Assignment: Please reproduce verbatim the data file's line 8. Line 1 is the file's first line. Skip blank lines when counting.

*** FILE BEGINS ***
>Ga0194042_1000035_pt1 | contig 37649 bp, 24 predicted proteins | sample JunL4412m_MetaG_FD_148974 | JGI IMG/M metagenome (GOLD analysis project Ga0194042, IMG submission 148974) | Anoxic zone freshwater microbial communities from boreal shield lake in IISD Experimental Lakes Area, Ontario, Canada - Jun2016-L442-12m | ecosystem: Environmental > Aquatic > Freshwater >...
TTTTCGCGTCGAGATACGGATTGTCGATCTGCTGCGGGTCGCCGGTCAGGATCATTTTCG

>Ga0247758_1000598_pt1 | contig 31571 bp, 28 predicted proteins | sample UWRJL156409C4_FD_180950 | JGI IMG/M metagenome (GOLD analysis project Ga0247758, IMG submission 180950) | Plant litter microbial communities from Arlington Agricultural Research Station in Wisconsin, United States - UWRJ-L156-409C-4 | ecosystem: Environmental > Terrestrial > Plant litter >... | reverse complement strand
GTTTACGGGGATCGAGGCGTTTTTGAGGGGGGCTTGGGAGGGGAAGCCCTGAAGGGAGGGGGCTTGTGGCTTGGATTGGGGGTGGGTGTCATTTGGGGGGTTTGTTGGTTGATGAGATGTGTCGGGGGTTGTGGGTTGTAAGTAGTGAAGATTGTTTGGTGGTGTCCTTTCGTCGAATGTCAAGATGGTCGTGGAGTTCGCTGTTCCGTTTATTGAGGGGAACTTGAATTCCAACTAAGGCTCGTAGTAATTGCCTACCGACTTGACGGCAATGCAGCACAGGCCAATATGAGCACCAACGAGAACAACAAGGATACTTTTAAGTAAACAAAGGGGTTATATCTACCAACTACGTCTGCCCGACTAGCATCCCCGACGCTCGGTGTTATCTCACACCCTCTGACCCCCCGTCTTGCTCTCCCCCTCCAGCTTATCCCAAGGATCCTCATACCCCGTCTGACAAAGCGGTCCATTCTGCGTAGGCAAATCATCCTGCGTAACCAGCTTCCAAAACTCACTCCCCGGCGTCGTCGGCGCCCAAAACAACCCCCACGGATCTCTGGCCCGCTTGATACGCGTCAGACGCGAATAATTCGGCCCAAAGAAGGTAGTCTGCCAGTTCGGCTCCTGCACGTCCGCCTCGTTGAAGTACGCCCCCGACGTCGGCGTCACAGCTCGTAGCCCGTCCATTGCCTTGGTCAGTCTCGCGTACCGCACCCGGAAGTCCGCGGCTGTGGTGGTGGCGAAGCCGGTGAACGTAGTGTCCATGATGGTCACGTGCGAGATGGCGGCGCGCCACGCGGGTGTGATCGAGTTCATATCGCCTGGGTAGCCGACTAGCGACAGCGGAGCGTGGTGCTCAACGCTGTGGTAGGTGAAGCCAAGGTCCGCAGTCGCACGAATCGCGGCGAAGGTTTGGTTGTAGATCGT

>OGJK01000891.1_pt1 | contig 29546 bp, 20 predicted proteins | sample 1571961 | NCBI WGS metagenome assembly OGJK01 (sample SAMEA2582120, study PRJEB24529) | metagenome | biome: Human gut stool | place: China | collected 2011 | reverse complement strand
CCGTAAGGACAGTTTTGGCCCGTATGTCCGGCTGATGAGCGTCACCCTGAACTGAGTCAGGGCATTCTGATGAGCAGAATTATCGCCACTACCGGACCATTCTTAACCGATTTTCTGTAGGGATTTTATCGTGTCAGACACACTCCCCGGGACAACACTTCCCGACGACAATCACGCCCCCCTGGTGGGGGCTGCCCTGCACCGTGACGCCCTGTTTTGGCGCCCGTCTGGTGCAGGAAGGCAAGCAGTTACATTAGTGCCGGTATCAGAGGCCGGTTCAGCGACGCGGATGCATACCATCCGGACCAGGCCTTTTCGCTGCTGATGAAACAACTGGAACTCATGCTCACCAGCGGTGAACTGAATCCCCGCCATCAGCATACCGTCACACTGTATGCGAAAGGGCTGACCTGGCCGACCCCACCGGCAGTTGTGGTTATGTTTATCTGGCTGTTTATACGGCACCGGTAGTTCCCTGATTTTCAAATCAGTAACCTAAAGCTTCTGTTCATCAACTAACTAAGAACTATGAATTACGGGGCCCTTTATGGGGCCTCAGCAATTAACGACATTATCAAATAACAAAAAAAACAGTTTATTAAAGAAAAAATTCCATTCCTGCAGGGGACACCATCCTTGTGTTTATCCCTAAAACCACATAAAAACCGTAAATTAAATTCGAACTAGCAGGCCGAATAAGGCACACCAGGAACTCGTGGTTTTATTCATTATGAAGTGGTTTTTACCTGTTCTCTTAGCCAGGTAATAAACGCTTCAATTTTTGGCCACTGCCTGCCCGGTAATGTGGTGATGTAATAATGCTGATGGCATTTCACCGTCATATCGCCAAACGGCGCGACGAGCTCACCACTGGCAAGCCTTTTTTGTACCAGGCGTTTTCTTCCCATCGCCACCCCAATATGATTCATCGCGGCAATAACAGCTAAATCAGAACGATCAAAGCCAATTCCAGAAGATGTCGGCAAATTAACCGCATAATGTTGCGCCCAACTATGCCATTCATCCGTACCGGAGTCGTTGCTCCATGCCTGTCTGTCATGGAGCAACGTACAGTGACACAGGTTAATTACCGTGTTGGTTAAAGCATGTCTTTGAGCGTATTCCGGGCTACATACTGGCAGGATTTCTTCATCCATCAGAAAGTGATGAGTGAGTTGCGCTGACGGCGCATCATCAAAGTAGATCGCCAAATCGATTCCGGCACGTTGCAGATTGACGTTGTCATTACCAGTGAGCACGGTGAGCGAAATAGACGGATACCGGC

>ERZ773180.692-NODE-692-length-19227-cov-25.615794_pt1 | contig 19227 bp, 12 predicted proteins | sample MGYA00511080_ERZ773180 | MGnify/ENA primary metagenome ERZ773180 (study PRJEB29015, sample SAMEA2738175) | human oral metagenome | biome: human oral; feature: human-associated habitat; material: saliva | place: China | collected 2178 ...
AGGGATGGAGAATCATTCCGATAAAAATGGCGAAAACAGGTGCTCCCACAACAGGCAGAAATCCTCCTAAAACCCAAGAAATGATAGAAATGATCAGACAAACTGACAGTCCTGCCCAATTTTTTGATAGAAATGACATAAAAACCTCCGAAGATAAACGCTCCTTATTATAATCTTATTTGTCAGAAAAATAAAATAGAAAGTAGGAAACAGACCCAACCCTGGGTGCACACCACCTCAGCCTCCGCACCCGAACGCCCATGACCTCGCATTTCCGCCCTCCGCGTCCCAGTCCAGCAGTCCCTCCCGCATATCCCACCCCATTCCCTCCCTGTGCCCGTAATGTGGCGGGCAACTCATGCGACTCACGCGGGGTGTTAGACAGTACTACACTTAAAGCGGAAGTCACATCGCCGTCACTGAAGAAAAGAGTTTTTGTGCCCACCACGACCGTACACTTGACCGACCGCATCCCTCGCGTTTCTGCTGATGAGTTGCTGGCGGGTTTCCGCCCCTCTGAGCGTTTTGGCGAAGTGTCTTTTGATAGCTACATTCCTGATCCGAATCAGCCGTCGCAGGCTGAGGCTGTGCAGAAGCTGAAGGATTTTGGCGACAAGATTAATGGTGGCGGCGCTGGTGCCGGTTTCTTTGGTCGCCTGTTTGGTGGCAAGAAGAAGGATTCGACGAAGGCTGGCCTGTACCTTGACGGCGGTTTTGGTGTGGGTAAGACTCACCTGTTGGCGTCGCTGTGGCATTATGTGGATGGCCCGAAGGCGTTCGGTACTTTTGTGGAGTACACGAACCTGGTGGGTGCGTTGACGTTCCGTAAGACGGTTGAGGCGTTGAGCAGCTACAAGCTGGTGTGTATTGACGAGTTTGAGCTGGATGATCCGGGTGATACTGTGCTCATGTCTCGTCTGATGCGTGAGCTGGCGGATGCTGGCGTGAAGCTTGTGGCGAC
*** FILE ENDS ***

AGGGATGGAGAATCATTCCGATAAAAATGGCGAAAACAGGTGCTCCCACAACAGGCAGAAATCCTCCTAAAACCCAAGAAATGATAGAAATGATCAGACAAACTGACAGTCCTGCCCAATTTTTTGATAGAAATGACATAAAAACCTCCGAAGATAAACGCTCCTTATTATAATCTTATTTGTCAGAAAAATAAAATAGAAAGTAGGAAACAGACCCAACCCTGGGTGCACACCACCTCAGCCTCCGCACCCGAACGCCCATGACCTCGCATTTCCGCCCTCCGCGTCCCAGTCCAGCAGTCCCTCCCGCATATCCCACCCCATTCCCTCCCTGTGCCCGTAATGTGGCGGGCAACTCATGCGACTCACGCGGGGTGTTAGACAGTACTACACTTAAAGCGGAAGTCACATCGCCGTCACTGAAGAAAAGAGTTTTTGTGCCCACCACGACCGTACACTTGACCGACCGCATCCCTCGCGTTTCTGCTGATGAGTTGCTGGCGGGTTTCCGCCCCTCTGAGCGTTTTGGCGAAGTGTCTTTTGATAGCTACATTCCTGATCCGAATCAGCCGTCGCAGGCTGAGGCTGTGCAGAAGCTGAAGGATTTTGGCGACAAGATTAATGGTGGCGGCGCTGGTGCCGGTTTCTTTGGTCGCCTGTTTGGTGGCAAGAAGAAGGATTCGACGAAGGCTGGCCTGTACCTTGACGGCGGTTTTGGTGTGGGTAAGACTCACCTGTTGGCGTCGCTGTGGCATTATGTGGATGGCCCGAAGGCGTTCGGTACTTTTGTGGAGTACACGAACCTGGTGGGTGCGTTGACGTTCCGTAAGACGGTTGAGGCGTTGAGCAGCTACAAGCTGGTGTGTATTGACGAGTTTGAGCTGGATGATCCGGGTGATACTGTGCTCATGTCTCGTCTGATGCGTGAGCTGGCGGATGCTGGCGTGAAGCTTGTGGCGAC